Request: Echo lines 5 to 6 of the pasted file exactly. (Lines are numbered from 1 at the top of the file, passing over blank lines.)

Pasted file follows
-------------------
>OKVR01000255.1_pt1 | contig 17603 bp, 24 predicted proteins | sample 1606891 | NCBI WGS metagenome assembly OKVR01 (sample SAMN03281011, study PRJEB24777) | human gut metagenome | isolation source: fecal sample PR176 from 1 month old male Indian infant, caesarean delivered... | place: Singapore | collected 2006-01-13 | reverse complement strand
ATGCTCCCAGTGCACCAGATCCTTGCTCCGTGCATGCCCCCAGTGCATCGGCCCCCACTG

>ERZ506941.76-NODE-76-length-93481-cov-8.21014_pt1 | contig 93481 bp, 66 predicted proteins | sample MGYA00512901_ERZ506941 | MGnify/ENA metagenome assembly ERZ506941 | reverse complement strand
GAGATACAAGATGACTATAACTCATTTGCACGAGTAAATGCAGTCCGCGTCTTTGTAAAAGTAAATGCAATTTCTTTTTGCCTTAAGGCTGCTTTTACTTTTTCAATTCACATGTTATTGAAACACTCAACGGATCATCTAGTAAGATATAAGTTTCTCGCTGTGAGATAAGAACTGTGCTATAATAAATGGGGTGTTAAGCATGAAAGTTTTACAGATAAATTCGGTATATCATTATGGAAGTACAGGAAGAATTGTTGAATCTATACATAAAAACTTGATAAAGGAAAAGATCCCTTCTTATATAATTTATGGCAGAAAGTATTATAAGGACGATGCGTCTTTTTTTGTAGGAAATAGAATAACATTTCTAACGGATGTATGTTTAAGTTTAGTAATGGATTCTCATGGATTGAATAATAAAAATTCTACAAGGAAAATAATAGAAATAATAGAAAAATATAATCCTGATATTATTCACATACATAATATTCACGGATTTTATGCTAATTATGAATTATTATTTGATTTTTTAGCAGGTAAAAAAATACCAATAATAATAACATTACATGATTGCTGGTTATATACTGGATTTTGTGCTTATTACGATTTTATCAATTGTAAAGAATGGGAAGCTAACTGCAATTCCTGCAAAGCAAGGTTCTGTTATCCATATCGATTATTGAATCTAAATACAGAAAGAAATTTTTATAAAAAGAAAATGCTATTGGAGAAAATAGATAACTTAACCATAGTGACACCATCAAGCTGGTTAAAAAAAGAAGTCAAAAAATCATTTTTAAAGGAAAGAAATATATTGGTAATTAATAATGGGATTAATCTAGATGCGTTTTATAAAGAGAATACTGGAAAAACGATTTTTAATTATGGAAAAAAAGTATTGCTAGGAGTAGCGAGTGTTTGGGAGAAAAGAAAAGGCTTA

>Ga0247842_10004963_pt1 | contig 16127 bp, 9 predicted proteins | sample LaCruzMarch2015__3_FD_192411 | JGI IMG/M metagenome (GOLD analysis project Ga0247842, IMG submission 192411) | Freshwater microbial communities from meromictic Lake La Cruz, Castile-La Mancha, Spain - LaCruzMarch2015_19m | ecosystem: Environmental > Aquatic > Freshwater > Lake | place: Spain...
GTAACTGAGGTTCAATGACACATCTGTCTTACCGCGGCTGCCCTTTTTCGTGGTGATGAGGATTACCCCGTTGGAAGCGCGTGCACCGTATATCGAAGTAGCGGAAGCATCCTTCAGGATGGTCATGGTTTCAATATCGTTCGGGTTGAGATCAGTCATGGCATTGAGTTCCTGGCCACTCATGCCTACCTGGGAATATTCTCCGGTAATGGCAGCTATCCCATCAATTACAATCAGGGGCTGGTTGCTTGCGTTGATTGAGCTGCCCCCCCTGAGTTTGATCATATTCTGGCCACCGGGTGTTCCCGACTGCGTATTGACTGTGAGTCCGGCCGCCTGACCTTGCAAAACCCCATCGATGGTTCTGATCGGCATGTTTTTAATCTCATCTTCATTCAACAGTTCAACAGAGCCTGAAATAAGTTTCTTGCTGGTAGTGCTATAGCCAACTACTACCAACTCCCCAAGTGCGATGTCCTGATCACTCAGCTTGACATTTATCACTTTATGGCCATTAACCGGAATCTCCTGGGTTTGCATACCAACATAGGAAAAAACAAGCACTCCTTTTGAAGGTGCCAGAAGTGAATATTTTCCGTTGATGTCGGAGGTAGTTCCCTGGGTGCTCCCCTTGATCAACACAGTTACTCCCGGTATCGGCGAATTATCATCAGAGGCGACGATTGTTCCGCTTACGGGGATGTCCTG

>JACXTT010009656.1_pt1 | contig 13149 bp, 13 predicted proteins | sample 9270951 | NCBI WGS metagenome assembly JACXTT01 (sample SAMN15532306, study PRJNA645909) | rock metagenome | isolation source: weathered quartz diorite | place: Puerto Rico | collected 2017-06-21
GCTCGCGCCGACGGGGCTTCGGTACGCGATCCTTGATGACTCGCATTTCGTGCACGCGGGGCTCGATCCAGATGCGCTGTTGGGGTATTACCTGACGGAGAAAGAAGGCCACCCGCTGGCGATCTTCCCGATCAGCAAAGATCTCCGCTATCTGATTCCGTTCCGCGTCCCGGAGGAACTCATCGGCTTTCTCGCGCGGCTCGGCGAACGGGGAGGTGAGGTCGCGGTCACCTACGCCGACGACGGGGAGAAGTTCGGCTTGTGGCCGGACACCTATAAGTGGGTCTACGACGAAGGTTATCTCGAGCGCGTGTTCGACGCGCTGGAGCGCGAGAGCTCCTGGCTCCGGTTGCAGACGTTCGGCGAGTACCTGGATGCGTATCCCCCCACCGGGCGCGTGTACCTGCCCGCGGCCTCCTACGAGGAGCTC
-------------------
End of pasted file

>Ga0247842_10004963_pt1 | contig 16127 bp, 9 predicted proteins | sample LaCruzMarch2015__3_FD_192411 | JGI IMG/M metagenome (GOLD analysis project Ga0247842, IMG submission 192411) | Freshwater microbial communities from meromictic Lake La Cruz, Castile-La Mancha, Spain - LaCruzMarch2015_19m | ecosystem: Environmental > Aquatic > Freshwater > Lake | place: Spain...
GTAACTGAGGTTCAATGACACATCTGTCTTACCGCGGCTGCCCTTTTTCGTGGTGATGAGGATTACCCCGTTGGAAGCGCGTGCACCGTATATCGAAGTAGCGGAAGCATCCTTCAGGATGGTCATGGTTTCAATATCGTTCGGGTTGAGATCAGTCATGGCATTGAGTTCCTGGCCACTCATGCCTACCTGGGAATATTCTCCGGTAATGGCAGCTATCCCATCAATTACAATCAGGGGCTGGTTGCTTGCGTTGATTGAGCTGCCCCCCCTGAGTTTGATCATATTCTGGCCACCGGGTGTTCCCGACTGCGTATTGACTGTGAGTCCGGCCGCCTGACCTTGCAAAACCCCATCGATGGTTCTGATCGGCATGTTTTTAATCTCATCTTCATTCAACAGTTCAACAGAGCCTGAAATAAGTTTCTTGCTGGTAGTGCTATAGCCAACTACTACCAACTCCCCAAGTGCGATGTCCTGATCACTCAGCTTGACATTTATCACTTTATGGCCATTAACCGGAATCTCCTGGGTTTGCATACCAACATAGGAAAAAACAAGCACTCCTTTTGAAGGTGCCAGAAGTGAATATTTTCCGTTGATGTCGGAGGTAGTTCCCTGGGTGCTCCCCTTGATCAACACAGTTACTCCCGGTATCGGCGAATTATCATCAGAGGCGACGATTGTTCCGCTTACGGGGATGTCCTG